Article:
So we can obviously just use `γ`

to appease the type checker, but logically which value we return should depend on `n`

. If we're taking the 0th element of this list, well we've already got the head element decomposed as value `γ`

due to our pattern match, so that'll be correct in that case. Lets try:

`taken :: [γ] -> Int -> γ taken [] n = error "Index out of range" taken (γ:γs) n | n == 0 = γ | otherwise = _ `

Which gives us:

`foo.hs:5:17: error: • Found hole: _ :: γ Where: ‘γ’ is a rigid type variable bound by the type signature for: taken :: forall γ. [γ] -> Int -> γ at foo.hs:1:1-24 • In the expression: _ In an equation for ‘taken’: taken (γ : γs) n | n == 0 = γ | otherwise = _ • Relevant bindings include n :: Int (bound at foo.hs:3:14) γs :: [γ] (bound at foo.hs:3:10) γ :: γ (bound at foo.hs:3:8) taken :: [γ] -> Int -> γ (bound at foo.hs:2:1) | 5 | | otherwise = _ | `

Same type of hole, same relevant bindings available. But we know that `γ`

isn't the right answer, since we've already handled the case when it is. The answer we *do* want to return should be somewhere in `γs`

, and we know we want to write this function recursively, so the obvious thing to do is insert a recursive call:

`taken :: [γ] -> Int -> γ taken [] n = error "Index out of range" taken (γ:γs) n | n == 0 = γ | otherwise = taken γs _ foo.hs:5:26: error: • Found hole: _ :: Int • In the second argument of ‘taken’, namely ‘_’ In the expression: taken γs _ In an equation for ‘taken’: taken (γ : γs) n | n == 0 = γ | otherwise = taken γs _ • Relevant bindings include n :: Int (bound at foo.hs:3:14) γs :: [γ] (bound at foo.hs:3:10) γ :: γ (bound at foo.hs:3:8) taken :: [γ] -> Int -> γ (bound at foo.hs:2:1) | 5 | | otherwise = taken γs _ | `

Now we're getting somewhere. The remaining hole is of type `Int`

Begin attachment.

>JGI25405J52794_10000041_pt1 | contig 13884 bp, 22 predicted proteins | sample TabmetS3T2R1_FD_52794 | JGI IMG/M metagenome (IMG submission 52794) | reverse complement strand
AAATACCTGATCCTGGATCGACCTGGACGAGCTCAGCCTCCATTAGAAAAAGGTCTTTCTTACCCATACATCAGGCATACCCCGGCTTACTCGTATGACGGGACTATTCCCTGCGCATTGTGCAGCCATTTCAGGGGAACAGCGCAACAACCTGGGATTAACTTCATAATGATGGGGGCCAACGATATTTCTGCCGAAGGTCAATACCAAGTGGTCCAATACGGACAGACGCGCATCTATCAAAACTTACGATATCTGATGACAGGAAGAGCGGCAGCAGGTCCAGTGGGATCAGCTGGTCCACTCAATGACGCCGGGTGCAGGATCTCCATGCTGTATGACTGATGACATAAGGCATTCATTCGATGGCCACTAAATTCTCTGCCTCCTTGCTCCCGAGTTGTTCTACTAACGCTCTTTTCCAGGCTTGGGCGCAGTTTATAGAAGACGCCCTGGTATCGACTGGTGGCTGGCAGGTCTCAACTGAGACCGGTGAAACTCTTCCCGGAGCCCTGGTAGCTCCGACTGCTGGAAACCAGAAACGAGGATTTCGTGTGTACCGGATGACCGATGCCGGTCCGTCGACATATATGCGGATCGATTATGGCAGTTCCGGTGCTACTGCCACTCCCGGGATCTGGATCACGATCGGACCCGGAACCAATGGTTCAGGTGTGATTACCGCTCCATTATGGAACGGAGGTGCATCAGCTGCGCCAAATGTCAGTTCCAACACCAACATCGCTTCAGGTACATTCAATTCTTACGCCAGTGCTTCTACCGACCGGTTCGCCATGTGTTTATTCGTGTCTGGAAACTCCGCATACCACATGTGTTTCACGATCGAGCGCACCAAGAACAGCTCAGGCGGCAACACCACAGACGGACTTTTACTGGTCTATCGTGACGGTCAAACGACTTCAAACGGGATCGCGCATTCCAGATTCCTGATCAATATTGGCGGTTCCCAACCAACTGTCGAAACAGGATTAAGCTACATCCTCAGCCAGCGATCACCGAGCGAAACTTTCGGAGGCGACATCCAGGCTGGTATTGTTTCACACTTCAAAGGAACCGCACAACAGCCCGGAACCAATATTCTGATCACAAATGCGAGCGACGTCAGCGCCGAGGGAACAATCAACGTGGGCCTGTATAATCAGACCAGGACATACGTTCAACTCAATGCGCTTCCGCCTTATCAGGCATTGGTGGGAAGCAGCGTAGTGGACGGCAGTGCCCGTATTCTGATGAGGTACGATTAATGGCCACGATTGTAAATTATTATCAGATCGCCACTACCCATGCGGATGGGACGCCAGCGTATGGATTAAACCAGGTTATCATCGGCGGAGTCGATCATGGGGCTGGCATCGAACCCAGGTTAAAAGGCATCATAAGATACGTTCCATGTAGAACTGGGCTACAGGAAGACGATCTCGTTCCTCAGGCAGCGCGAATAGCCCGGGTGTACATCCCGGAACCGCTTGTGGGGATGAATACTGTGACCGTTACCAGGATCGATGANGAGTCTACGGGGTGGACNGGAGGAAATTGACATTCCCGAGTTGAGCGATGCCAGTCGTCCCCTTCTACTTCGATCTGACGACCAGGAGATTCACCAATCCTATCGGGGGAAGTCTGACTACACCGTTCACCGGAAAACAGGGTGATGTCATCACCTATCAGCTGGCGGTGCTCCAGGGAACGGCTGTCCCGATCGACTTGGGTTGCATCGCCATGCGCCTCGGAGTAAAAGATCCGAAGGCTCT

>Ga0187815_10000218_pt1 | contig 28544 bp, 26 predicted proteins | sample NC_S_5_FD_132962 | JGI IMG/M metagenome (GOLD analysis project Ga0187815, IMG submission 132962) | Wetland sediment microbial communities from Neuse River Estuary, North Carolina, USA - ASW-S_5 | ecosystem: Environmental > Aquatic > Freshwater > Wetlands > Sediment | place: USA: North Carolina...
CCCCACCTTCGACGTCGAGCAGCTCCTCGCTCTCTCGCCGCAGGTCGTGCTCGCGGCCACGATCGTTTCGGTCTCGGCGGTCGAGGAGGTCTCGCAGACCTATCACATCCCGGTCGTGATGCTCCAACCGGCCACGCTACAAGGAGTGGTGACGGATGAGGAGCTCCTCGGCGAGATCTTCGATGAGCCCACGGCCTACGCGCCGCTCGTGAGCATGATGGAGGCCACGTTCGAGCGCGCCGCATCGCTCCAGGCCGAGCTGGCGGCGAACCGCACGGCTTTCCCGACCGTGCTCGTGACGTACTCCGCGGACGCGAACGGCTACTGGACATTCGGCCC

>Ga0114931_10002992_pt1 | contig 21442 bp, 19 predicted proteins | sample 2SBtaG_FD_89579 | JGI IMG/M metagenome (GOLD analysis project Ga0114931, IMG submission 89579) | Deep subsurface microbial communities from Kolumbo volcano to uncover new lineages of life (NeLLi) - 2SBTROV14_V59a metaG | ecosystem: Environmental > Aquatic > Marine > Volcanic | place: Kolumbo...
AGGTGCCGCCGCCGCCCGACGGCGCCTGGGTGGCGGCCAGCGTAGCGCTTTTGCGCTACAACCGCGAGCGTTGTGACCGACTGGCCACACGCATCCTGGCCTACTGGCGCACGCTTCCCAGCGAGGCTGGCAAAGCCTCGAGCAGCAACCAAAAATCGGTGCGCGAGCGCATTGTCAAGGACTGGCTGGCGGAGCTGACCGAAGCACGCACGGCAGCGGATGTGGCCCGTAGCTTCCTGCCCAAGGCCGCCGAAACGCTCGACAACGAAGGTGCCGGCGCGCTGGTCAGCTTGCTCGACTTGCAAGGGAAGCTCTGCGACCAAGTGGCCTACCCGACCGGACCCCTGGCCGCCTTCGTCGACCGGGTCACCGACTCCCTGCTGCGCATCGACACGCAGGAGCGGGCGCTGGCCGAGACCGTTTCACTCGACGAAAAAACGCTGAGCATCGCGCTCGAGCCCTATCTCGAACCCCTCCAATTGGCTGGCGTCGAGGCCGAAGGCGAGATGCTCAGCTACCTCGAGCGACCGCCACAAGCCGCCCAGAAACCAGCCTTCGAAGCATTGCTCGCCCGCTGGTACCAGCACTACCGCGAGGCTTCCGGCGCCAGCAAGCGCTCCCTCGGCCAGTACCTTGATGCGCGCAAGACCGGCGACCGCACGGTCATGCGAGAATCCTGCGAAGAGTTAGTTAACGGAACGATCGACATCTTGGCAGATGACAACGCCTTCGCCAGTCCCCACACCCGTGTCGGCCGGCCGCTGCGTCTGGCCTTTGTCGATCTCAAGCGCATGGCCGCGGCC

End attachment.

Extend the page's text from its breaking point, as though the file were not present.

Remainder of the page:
, and we have `n :: Int`

available. Plugging that straight in is tempting, but doesn't make sense if we stop to think about what we're doing. Taking the `n`

th element of the list `(γ:γs)`

(which is the result we're supposed to be returning) when `n /= 0`

should be the same as taking the `(n - 1)`

th element of `γs`

, so:

`taken :: [γ] -> Int -> γ taken [] n = error "Index out of range" taken (γ:γs) n | n == 0 = γ | otherwise = taken γs (n - 1) `

No more holes! And this actually works. The only problem is that we don't handle negative values of `n`

. It turns out that's actually sortof okay; for finite lists we eventually run off the end and hit the `error "Index out of range"`

case, which is accurate. But it would be nicer to fail before iterating the whole list. So:

`taken :: [γ] -> Int -> γ taken [] n = error "Index out of range" taken (γ:γs) n | n == 0 = γ | n < 0 = error "Negative index" | otherwise = taken γs (n - 1) `

I highly recommend this "hole driven development" style (whether you use actual hole syntax and get GHC to typecheck them or just do it yourself as you write the code). Let the structure of the types you're using guide the "shape" of the function you're writing (e.g. when writing a function on lists, use a case for `[]`

and a case for `(x:xs)`

), and then fill in the holes one at a time. Sometimes you'l need a different structure than this guides you towards, but very often not, and even when you do having started this approach and found out what the problems are gives you much better information for guessing the right structure.